Friday, April 29, 2011

The Bliss of Heresy

I call myself a blissful heretic. I chose that name for a reason. I disagree with the old saying that ignorance is bliss; I have found that as I eliminate ignorance from my mind, I become a much happier person. During the final stages of my belief, the cognitive dissonance was very painful and I would not have called it bliss. When I embraced the truth, the shackles of dissonance fell away from me and I was free to explore reality, unhampered by obligations to ancient superstitions and corrupt authority.

I don't use the word "heretic" flippantly. There was a time when heretics were tortured and burned alive. I consider myself infinitely lucky to live in a time and a place where the worst consequences for my heresy are disapproval and possible rejection from my family. Even that's pretty bad. It's bad enough that, as of this writing, I am still "in the closet" to my family and friends about the fact that I'm an atheist. But the worst that could happen to me really is not that bad.

I have found that there is a strange bliss in heresy. I don't mean that I go about being contrary and unpleasant. But freedom of mind is blissful in a way that is unlike any other kind of freedom I have experienced. If a question needs to be asked, I'm no longer afraid to ask it for fear of the answer. I no longer shy away from difficult philosophical questions like free will and causation. I'm no longer afraid that the conclusions will threaten my "testimony." A friend of mine once asked me if my study of philosophy ever shook my testimony. Naturally, this friend did not and does not know that I am an atheist, and therefore could not have known the irony of her question. No, philosophy does not shake my testimony. Philosophy, philo sophia, is the love of wisdom. I am delighted to pursue my search for truth and wisdom wherever it leads. Perhaps it leads me wrong sometimes, for I am a fallible human being and I don't always think things through properly or have all the available evidence in front of me. But I am not afraid of being wrong, because I am always seeking to find what is right. My best defense against error is hardly going to be blind faith. I should keep my mind as open as possible, on the chance that my view of reality might be wrong or limited. I'm not afraid of my testimony, such as it is (or rather, isn't) being "shaken" because if something is false, it ought to be dislodged from one's mind, and if it is true, then it should stand up under scrutiny. The bliss of heresy is the utter fearlessness with which one can pursue wisdom.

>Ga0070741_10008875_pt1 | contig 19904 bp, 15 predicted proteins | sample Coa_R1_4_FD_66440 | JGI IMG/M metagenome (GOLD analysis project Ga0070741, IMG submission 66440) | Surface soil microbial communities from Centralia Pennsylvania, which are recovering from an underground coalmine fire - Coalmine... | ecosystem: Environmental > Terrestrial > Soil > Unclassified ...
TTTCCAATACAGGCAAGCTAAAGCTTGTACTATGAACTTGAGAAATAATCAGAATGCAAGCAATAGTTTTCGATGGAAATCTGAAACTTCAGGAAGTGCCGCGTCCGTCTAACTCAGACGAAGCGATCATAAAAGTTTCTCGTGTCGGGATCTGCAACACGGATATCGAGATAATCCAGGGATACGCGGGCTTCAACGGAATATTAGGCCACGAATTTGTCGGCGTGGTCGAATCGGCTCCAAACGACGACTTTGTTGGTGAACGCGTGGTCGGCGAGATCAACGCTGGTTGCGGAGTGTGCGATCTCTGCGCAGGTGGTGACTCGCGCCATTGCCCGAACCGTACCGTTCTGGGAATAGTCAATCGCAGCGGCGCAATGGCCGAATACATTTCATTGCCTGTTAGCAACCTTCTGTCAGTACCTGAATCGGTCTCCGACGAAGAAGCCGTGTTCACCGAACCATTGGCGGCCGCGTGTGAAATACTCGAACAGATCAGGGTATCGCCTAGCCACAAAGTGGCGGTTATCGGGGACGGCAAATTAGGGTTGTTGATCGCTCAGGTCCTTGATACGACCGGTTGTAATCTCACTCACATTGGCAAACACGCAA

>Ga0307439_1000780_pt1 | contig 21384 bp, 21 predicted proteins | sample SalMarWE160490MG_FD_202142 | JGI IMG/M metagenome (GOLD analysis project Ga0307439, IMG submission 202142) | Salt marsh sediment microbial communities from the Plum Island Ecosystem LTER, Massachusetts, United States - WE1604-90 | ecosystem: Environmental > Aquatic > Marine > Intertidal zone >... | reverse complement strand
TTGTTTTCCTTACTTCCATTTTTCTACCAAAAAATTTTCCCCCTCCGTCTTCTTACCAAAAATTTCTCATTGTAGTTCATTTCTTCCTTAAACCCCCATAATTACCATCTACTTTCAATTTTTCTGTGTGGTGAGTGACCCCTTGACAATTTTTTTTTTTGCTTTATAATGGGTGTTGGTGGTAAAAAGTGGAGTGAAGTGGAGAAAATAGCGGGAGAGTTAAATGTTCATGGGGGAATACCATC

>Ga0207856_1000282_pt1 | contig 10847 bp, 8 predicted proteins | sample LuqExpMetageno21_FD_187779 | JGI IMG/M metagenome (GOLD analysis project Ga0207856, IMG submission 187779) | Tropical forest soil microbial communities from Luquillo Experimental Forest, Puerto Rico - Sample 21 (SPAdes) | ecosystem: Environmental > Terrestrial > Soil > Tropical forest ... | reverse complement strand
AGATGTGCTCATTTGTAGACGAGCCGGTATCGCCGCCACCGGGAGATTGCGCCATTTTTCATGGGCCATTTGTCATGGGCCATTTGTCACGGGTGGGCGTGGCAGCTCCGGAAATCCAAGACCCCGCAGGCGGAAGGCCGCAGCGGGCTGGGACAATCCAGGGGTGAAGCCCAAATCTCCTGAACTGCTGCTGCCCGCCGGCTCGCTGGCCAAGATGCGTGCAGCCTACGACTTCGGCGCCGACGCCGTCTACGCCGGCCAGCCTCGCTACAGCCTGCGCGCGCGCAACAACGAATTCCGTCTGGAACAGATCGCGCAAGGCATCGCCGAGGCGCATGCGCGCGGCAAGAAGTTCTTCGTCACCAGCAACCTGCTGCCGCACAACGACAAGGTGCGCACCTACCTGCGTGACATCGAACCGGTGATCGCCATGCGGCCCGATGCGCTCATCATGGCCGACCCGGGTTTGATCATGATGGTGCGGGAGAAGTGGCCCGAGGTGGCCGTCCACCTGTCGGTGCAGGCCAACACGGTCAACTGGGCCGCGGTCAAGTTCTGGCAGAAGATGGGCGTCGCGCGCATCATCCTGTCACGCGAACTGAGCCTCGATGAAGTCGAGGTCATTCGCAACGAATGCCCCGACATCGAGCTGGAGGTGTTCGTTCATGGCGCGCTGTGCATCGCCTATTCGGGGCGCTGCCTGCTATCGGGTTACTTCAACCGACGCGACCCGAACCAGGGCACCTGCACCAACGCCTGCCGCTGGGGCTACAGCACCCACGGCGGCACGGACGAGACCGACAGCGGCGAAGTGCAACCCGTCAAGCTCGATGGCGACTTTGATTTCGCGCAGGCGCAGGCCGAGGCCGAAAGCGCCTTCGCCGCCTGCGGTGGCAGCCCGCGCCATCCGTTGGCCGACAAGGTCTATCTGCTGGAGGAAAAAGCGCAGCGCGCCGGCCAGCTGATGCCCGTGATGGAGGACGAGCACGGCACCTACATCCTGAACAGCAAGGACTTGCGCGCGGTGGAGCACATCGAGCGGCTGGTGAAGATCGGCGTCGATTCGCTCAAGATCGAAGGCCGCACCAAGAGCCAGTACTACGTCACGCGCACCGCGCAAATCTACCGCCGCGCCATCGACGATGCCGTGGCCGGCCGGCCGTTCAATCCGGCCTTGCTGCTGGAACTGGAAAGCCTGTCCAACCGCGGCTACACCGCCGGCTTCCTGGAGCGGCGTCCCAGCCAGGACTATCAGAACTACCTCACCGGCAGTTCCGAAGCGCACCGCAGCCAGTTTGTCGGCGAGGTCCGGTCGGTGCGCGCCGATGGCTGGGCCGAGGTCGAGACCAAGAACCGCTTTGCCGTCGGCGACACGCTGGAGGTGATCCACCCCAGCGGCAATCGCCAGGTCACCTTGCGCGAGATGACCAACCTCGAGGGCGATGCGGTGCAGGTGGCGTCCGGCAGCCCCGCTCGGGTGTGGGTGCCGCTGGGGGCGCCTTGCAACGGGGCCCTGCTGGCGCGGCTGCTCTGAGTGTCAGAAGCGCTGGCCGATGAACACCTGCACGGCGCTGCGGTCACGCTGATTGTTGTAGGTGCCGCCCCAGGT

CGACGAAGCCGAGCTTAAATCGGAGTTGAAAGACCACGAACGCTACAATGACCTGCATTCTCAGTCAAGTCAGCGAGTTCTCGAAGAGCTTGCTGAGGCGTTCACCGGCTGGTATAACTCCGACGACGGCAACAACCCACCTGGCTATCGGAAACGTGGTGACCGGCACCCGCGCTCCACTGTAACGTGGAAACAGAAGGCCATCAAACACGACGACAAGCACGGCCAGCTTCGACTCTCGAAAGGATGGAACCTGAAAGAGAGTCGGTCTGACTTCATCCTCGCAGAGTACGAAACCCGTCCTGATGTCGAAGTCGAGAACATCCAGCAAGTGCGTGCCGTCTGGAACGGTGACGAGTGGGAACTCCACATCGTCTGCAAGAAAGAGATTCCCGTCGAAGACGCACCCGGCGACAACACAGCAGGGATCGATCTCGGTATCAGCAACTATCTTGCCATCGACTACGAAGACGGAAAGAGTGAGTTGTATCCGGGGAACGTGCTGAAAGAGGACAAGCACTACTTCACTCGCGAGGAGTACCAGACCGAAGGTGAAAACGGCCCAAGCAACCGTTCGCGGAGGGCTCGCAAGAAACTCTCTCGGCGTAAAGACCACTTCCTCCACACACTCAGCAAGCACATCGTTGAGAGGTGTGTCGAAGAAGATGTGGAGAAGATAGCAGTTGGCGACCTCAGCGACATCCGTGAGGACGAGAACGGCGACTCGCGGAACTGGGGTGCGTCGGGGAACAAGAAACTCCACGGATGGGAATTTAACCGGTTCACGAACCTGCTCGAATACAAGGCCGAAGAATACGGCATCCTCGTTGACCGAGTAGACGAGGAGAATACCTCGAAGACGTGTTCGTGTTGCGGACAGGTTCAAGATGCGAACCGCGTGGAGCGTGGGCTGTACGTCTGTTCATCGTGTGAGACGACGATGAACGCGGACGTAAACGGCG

1 comment:

  1. Yes, this! This is so how I feel. The contradiction I lived for years was so torturous, I can't believe I let myself suffer for so long. When I just let myself finally believe the truth, instead of what I wanted to be the truth, I was finally free.